5.3 General audio requirements

Audio signals must be suitable for reproduction in a domestic environment. Dynamic range should be restricted and changes in loudness controlled so that the viewer has no need to adjust volume during or between programmes. All stereo recordings must provide good mono compatibility.

The audio shall be free of spurious signals such as noise, hum and cross-talk. Sibilance, distortion wow and flutter shall not be apparent.

The audio shall not show dynamic and frequency response artifacts as a result of the action of noise reduction or low bit rate coding systems. Audio compression should be used as little as possible as this tends to increase impairments.

5.4 Sound to vision synchronisation

The relative timing of sound to vision should not exhibit any perceptible error. Sound must not lead or lag vision in excess of 20ms (1 field at 25 frames per second). A sound delay of greater than 20ms can be acceptable where this occurs in context to give a perception of distance.

5.5 Electronic Video Processing

Due to international distribution of Aljazeera International and the requirement for standards conversion, any use of video processing must be agreed with Aljazeera International, this includes the use of film effect and noise reduction.

5.5.1 Standard Definition Standards Conversions

The use of Motion Compensating (sometimes know as Motion Predictive or
Motion Vector) standard converters is preferred.

5.5.2 High Definition Standards Conversions

As they become available the use of Motion Compensating HD standards converters is preferred. It is also acceptable to use speed change to transfer between high definition standards as long as the due attention is given to the audio. Currently speed change is the preferred method of changing between 25 and 24 frame HD standards.

5.5.3 Up Conversions

Where it is permissible to use standard definition material in a high definition programme, care must be taken to deliver the best possible quality. This is particularly important when material has to be standards converted as well as up converted. Use of standard definition material must be cleared with Aljazeera International.

5.5.4 Film Effect

Most high definition cameras can capture in both interlaced and progressive modes. It is not acceptable to add film effect to high definition. Where film motion is a requirement the use of progressive capture is the preferred method.

5.5.5 Flashing Images and Repetitive Patterns

Flickering or intermittent lights and certain types of repetitive visual patterns can cause problems for some viewers who have photosensitive epilepsy. Television is by nature a flickering medium and it is not possible to completely eliminate the risk of causing convulsions in viewers with photosensitive epilepsy. However steps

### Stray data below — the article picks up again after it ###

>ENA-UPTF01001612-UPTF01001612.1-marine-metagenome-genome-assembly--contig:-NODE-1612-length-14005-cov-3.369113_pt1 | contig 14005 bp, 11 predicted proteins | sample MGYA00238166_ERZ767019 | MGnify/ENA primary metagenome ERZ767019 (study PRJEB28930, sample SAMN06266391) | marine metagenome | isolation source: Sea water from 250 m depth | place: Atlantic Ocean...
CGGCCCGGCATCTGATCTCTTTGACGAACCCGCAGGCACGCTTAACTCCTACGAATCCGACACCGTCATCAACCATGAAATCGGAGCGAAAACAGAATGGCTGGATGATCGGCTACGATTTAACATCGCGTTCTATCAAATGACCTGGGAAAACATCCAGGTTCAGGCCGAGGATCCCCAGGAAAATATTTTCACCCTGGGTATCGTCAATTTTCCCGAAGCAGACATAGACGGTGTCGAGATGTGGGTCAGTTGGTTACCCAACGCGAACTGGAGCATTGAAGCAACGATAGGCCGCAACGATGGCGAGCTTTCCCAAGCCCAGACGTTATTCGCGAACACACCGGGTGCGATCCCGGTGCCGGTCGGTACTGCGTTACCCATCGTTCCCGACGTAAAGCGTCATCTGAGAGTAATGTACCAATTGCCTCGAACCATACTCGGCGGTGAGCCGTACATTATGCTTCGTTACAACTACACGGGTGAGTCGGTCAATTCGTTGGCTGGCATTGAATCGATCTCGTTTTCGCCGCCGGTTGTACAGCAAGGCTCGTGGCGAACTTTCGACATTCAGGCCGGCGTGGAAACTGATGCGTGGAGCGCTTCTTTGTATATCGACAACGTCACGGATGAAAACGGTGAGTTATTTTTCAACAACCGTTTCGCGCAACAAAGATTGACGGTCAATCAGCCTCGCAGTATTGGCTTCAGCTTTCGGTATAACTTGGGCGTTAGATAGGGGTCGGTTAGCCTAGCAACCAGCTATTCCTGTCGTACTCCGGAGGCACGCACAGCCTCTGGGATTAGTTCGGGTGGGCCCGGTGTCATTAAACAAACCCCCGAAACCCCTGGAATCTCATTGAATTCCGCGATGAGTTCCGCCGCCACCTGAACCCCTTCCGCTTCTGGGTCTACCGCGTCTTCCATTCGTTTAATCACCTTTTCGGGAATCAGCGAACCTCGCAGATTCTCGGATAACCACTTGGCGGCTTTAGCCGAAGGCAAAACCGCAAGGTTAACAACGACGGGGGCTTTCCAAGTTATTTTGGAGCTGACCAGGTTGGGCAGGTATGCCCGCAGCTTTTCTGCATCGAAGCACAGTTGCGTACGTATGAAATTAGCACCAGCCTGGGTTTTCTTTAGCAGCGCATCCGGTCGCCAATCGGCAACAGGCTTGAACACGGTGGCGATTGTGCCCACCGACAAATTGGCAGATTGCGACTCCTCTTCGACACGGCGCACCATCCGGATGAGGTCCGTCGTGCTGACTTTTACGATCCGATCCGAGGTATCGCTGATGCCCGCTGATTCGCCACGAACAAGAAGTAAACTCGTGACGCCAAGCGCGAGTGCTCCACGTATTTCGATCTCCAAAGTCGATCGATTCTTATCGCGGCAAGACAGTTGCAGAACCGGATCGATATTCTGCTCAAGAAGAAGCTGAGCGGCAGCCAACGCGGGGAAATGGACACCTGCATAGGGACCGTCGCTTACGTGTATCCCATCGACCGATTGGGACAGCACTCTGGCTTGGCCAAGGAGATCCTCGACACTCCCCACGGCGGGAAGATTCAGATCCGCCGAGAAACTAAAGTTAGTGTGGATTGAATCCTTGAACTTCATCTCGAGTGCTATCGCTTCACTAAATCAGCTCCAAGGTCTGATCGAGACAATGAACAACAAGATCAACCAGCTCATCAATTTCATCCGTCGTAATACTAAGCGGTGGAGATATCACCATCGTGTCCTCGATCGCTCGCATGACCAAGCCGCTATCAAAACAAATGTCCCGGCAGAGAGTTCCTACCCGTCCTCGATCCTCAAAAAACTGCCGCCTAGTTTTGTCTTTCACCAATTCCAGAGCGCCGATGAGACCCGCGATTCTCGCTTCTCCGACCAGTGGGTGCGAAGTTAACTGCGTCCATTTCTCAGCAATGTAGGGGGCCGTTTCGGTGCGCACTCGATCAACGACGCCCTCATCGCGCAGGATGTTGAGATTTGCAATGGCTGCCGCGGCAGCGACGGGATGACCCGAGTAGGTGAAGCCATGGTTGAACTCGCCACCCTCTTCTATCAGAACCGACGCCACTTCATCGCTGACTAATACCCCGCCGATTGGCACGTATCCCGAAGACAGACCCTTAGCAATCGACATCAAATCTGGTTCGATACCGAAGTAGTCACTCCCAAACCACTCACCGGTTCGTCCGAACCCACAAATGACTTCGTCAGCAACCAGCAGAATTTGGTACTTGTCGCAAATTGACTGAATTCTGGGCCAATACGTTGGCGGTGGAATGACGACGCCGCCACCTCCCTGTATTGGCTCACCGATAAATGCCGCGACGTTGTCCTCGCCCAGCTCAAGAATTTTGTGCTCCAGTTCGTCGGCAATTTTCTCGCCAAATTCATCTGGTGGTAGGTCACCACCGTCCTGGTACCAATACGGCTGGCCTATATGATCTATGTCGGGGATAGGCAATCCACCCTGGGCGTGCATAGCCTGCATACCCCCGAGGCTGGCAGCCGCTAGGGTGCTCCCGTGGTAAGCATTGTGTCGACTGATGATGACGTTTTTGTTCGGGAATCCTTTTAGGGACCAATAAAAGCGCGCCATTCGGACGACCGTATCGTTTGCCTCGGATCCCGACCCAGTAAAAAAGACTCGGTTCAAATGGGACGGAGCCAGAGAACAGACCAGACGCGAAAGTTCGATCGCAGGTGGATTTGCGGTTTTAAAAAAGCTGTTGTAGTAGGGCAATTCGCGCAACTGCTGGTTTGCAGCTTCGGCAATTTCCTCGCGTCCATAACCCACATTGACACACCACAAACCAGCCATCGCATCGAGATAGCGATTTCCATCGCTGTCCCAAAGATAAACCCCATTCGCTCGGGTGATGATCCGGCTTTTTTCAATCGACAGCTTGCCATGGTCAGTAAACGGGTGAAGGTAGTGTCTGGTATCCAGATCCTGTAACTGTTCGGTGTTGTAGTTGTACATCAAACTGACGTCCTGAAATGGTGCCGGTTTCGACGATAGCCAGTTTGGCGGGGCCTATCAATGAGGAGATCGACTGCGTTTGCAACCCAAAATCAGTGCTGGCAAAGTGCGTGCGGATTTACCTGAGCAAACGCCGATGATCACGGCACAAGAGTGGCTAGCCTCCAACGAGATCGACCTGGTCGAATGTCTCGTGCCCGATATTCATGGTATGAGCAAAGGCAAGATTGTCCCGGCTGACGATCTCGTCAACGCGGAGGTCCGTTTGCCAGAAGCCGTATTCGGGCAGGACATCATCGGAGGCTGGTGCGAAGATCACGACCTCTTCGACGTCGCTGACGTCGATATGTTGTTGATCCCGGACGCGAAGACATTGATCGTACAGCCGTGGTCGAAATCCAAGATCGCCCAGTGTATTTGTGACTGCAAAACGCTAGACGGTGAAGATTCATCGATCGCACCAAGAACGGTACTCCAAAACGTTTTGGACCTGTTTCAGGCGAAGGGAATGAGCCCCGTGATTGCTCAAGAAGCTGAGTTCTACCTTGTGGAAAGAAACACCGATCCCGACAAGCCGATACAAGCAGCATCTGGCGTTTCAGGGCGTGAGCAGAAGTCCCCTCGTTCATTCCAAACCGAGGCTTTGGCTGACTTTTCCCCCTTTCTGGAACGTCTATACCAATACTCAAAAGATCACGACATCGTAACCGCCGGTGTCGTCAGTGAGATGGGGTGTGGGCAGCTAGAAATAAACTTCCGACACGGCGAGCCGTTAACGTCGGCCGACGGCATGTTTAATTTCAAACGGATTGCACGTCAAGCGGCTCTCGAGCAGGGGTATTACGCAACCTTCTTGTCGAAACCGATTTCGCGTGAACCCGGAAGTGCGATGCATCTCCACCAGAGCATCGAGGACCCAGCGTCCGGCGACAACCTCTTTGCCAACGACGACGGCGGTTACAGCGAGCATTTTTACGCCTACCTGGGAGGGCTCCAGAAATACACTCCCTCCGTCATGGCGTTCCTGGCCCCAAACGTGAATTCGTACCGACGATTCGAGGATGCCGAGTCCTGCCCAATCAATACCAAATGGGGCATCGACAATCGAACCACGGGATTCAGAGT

can be taken to reduce unnecessary risks.
The following guidance on the major factors involved is provided for reference, but the Ofcom guidelines should be consulted for complete information.

Rapidly flickering images should not change at a fast rate i.e. less than

360ms (9 frames at 25 frames per second) between each flash.

If brightness changes for a given area of a picture are less than 25% of screen maximum brightness then that area may be discounted.

In marginal cases such images should be avoided if they are positioned near the centre of the screen.

Changes in colour are not a problem unless they affect the red channel substantially.

Prominent and regular patterns which cover a large proportion of the picture area should be avoided, especially if they represent bars, spirals,

or ‘dartboard patterns. Moving or flickering regular patterns are particularly hazardous.

Care needs to be taken also with computer generated images, which, if highly detailed, can cause a high degree of 25Hz inter-line flicker in the displayed television picture.

Video luminance level as measured on a waveform monitor does not simply equate to screen luminance (brightness) and cannot be used to assess brightness without correcting for Gamma.

5.6 Delivery on Videotape

5.6.1 Technical Acceptance Procedures

All programmes delivered on videotape must have been quality assessed and be transmission legal. Any programmes failing to meet the required technical standards, or in breach of other acceptance requirements will be referred back to the supplying production company.

5.6.2 Videotape Format

Programmes should be delivered on the HDCAM component videotape format and shall comply with the SMPTE 274-1998 and SMPTE 295-1997 standards. In all cases the submitted videotape recording must be fully compliant with the manufacturer’s technical specification thereby ensuring format compatibility.

5.6.3 Recording Reports

Every tape submitted must be accompanied by a completed recording report. The report must include full details of the programme supplier and recording facility house and programme title/ subtitle. It must also include technical information including the origination format, timecode of first frame of picture (FFOP) and details of the aspect ratio and safe areas used. The recording report must provide clear references to any part of the programme content that may attract low grades (especially below grade 3).